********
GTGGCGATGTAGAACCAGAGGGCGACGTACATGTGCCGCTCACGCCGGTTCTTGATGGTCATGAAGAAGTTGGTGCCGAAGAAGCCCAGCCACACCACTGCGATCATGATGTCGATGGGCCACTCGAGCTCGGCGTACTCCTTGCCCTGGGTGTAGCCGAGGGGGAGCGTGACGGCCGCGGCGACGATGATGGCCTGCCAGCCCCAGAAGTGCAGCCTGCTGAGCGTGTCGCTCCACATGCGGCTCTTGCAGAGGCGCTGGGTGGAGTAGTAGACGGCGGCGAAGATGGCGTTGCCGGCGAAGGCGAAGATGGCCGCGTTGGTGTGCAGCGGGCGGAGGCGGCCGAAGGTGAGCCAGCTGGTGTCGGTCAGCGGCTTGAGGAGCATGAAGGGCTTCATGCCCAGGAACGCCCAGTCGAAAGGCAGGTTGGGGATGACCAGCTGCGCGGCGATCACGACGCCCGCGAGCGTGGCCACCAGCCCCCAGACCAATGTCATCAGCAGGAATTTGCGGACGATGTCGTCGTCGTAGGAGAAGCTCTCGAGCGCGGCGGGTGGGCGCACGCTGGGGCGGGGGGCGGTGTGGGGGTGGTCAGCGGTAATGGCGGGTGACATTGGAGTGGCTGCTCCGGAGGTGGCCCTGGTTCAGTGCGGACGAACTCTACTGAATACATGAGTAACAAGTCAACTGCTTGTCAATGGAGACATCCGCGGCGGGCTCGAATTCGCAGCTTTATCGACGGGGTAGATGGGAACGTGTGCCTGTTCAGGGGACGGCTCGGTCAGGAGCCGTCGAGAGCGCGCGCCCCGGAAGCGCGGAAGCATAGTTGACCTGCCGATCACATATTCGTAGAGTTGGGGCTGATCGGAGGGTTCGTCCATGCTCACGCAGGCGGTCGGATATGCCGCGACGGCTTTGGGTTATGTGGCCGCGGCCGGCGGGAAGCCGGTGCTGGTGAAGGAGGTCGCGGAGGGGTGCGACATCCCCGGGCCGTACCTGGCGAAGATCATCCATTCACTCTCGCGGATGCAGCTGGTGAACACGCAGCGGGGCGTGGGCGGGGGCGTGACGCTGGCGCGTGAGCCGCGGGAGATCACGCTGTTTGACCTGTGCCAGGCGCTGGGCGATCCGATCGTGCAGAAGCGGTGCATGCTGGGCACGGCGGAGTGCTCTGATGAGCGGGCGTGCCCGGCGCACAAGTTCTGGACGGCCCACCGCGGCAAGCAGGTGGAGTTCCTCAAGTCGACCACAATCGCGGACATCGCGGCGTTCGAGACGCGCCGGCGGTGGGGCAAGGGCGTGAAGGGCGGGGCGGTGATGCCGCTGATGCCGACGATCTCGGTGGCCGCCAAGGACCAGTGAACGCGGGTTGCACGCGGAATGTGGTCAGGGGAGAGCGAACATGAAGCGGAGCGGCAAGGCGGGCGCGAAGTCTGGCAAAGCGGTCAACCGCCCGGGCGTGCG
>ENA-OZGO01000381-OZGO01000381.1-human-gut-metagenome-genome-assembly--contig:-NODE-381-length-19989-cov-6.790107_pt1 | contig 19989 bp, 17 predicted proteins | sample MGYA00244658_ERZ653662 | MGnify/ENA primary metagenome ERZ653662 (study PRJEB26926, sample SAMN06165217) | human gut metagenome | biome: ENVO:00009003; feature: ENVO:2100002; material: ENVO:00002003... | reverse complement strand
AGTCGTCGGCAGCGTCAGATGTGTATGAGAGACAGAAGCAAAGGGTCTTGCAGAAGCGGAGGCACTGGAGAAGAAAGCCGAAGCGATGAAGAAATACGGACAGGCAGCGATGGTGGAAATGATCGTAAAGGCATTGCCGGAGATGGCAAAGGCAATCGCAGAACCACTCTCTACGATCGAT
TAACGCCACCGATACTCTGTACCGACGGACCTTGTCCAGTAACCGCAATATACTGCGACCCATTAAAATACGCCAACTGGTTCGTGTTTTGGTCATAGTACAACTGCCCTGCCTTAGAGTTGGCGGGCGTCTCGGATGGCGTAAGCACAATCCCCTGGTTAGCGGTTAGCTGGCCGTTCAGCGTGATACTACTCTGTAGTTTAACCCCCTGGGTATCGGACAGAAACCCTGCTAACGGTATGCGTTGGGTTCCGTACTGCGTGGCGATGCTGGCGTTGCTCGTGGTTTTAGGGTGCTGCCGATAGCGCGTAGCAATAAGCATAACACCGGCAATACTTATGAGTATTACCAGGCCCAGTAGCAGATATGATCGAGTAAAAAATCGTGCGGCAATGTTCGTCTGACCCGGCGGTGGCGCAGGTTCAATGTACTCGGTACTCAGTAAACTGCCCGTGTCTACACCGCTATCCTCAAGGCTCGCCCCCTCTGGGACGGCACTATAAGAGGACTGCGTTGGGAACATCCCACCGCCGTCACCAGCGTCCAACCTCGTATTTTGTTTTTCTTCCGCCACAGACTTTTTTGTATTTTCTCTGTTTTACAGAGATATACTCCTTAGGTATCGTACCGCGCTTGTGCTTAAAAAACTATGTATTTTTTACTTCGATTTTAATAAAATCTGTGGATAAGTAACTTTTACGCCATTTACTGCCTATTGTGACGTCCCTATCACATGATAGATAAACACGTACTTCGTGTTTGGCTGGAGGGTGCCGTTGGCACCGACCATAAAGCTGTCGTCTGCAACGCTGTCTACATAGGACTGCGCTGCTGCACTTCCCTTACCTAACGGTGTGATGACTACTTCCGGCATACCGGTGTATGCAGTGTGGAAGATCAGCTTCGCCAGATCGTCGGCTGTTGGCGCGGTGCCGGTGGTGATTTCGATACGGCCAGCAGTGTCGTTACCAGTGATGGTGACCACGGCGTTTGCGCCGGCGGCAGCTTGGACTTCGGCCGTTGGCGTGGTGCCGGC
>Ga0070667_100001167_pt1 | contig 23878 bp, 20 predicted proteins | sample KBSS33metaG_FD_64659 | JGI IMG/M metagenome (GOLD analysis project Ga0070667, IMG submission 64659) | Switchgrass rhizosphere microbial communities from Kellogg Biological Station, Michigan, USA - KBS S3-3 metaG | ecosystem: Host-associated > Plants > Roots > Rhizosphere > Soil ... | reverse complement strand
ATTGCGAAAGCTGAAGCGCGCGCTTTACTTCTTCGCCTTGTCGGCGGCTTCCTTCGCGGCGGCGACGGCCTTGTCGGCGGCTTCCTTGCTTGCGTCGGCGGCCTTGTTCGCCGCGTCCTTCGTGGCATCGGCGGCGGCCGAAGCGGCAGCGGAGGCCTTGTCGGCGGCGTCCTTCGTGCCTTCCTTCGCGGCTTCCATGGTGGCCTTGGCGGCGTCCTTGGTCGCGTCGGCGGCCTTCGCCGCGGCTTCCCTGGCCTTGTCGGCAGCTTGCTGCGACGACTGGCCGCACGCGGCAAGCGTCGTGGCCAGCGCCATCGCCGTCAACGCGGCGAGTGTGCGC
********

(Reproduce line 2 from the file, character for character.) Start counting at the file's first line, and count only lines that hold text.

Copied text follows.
>ENA-OZGO01000381-OZGO01000381.1-human-gut-metagenome-genome-assembly--contig:-NODE-381-length-19989-cov-6.790107_pt1 | contig 19989 bp, 17 predicted proteins | sample MGYA00244658_ERZ653662 | MGnify/ENA primary metagenome ERZ653662 (study PRJEB26926, sample SAMN06165217) | human gut metagenome | biome: ENVO:00009003; feature: ENVO:2100002; material: ENVO:00002003... | reverse complement strand